The Washington Post’s Jackson Diehl makes a crucial point about Iraq and the Arab Spring. If the American effort to demand“democracy at gunpoint” seemed impracticable perhaps that’s because we hadn’t yet seen what democracy by flashmob looks like. Compared to the stalled freedom movements in Egypt, Syria, and Yemen, Iraq’s flawed democracy seems rather miraculous.
Its vicious dictator and his family are gone, as is the rule by a sectarian minority that required perpetual repression. The quasi-civil war that raged five years ago is dormant, and Iraq’s multiple sects manage their differences through democratic votes and sometimes excruciating but workable negotiations. Though spectacular attacks still win headlines, fewer people have died violently this year in Iraq than in Mexico — or Syria.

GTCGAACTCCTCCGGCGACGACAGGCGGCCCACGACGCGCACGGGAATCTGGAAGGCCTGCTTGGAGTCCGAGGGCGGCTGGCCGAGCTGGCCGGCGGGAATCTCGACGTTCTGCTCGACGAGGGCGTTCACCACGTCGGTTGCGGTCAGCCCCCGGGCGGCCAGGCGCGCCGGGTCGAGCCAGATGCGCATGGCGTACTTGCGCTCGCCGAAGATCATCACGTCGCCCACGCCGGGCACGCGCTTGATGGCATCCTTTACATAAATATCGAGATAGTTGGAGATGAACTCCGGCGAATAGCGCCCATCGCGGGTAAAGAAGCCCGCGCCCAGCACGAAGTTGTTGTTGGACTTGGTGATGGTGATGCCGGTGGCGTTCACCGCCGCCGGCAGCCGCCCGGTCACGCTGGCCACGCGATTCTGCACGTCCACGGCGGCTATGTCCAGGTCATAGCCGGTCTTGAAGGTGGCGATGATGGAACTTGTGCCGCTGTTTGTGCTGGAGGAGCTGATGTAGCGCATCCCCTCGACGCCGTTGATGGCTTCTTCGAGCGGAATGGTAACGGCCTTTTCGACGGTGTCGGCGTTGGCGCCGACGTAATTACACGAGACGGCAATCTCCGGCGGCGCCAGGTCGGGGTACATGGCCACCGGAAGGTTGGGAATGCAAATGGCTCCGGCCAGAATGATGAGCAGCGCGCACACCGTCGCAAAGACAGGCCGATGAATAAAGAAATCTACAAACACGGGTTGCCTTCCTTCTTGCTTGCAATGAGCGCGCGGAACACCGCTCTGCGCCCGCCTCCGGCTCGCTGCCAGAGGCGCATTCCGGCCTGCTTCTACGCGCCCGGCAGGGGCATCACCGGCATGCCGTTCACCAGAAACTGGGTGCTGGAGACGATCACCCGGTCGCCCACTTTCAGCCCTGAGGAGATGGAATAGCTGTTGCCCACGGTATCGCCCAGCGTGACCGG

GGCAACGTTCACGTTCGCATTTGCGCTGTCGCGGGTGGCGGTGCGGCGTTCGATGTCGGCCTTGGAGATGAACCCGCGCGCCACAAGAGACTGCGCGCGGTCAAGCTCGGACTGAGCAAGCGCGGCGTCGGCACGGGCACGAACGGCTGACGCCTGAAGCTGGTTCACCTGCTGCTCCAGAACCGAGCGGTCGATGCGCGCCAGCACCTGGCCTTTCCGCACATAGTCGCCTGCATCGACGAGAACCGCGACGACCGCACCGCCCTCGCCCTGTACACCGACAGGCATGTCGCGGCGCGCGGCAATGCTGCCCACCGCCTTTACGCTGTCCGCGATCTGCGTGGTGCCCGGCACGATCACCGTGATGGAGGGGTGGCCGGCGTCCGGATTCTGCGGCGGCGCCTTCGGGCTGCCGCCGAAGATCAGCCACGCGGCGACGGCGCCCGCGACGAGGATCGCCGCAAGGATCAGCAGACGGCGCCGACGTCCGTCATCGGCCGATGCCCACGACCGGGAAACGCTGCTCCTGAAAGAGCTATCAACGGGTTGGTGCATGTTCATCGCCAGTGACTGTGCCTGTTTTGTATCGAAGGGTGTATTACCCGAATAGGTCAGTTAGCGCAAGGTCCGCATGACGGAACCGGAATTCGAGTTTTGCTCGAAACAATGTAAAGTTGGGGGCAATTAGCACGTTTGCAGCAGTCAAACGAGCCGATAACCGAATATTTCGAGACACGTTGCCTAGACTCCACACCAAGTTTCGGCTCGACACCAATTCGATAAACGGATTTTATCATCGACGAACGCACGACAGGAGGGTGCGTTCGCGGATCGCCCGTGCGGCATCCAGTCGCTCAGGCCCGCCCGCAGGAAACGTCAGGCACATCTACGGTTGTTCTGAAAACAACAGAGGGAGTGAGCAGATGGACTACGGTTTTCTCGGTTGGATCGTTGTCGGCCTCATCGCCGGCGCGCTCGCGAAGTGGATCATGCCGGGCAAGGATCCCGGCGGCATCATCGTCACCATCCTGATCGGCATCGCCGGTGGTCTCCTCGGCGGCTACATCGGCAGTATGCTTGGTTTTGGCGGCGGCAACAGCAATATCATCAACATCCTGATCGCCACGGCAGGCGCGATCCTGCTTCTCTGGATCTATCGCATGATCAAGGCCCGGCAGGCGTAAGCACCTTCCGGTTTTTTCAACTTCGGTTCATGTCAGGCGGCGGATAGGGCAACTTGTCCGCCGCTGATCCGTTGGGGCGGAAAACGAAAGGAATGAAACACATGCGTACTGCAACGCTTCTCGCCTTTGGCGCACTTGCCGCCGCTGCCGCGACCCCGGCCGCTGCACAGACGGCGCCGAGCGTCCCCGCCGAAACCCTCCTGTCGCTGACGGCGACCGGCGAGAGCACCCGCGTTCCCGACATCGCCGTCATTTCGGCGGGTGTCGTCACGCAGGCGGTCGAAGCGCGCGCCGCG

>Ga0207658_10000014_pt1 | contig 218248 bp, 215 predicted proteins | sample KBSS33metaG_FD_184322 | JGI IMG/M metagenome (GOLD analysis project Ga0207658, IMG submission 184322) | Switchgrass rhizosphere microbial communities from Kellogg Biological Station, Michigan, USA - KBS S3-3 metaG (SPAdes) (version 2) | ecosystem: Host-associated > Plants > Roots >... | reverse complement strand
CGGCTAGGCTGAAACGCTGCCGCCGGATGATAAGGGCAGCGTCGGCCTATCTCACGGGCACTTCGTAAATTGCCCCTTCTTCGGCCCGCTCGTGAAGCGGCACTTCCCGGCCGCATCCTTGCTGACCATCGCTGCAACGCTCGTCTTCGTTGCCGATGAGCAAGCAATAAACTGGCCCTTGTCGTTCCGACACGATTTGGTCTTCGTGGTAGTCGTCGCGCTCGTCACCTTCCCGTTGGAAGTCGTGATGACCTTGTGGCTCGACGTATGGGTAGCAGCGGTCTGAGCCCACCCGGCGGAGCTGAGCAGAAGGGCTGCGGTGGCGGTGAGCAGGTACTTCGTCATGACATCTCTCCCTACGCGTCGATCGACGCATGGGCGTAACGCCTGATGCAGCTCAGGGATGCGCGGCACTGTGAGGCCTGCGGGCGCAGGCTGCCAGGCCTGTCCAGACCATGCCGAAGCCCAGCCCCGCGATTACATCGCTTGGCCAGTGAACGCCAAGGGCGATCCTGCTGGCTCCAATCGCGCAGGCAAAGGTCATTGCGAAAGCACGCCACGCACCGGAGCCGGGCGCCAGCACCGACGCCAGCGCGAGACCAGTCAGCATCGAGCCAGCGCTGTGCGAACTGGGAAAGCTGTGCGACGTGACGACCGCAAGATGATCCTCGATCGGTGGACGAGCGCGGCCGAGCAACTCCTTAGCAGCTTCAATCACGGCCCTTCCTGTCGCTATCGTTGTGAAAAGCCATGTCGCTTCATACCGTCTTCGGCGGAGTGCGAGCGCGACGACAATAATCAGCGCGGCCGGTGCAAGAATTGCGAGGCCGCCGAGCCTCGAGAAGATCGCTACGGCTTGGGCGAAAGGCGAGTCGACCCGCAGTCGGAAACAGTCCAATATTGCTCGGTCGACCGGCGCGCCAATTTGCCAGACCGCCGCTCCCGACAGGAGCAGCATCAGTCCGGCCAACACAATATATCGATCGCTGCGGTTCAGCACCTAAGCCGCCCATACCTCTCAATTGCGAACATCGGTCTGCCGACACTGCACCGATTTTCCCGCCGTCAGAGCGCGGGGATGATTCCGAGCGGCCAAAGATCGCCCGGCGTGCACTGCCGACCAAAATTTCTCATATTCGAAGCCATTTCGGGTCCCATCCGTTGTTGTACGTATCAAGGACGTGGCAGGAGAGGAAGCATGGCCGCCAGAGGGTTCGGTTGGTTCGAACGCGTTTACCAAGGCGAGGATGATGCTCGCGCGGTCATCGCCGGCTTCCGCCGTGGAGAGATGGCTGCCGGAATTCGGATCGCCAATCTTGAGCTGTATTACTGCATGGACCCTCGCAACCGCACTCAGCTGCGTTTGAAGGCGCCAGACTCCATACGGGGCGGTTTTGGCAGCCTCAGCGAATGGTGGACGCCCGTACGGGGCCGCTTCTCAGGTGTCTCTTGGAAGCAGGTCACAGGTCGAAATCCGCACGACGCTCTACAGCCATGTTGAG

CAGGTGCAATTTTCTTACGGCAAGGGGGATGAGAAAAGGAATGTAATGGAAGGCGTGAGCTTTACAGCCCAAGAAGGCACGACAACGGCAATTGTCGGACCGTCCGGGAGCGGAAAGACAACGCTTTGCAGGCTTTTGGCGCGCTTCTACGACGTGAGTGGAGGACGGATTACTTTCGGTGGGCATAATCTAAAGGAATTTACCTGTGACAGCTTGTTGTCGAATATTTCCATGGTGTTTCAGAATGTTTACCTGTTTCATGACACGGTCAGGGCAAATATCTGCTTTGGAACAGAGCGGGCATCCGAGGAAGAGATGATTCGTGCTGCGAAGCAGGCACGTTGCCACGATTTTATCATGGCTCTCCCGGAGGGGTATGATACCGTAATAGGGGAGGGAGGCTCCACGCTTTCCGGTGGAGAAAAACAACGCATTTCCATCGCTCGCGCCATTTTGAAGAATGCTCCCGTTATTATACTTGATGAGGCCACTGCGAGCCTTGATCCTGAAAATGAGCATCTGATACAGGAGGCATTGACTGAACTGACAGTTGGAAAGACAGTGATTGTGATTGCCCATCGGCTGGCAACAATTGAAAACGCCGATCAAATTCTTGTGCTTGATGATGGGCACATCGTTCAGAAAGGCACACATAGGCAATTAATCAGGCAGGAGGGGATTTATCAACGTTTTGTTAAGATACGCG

Just as significantly, Iraq remains an ally of the United States, an enemy of al-Qaeda and a force for relative good in the Middle East. It is buying $12 billion in U.S. weapons and has requested that an American training force remain in the country next year. It recently helped get two U.S. citizens out of prison in Iran.
Meanwhile, Bashar Assad mows down Syrians, Ali Saleh has regained his footing in Yemen, and Egypt is aflame (and our hands-off approach to Libya is beginning to yield predictable chaos). Liberals like to praise the Obama administration for letting Arabs “own” their revolutions. But what good is the native ownership of an unceasing bloodbath with no prospect for actual democracy?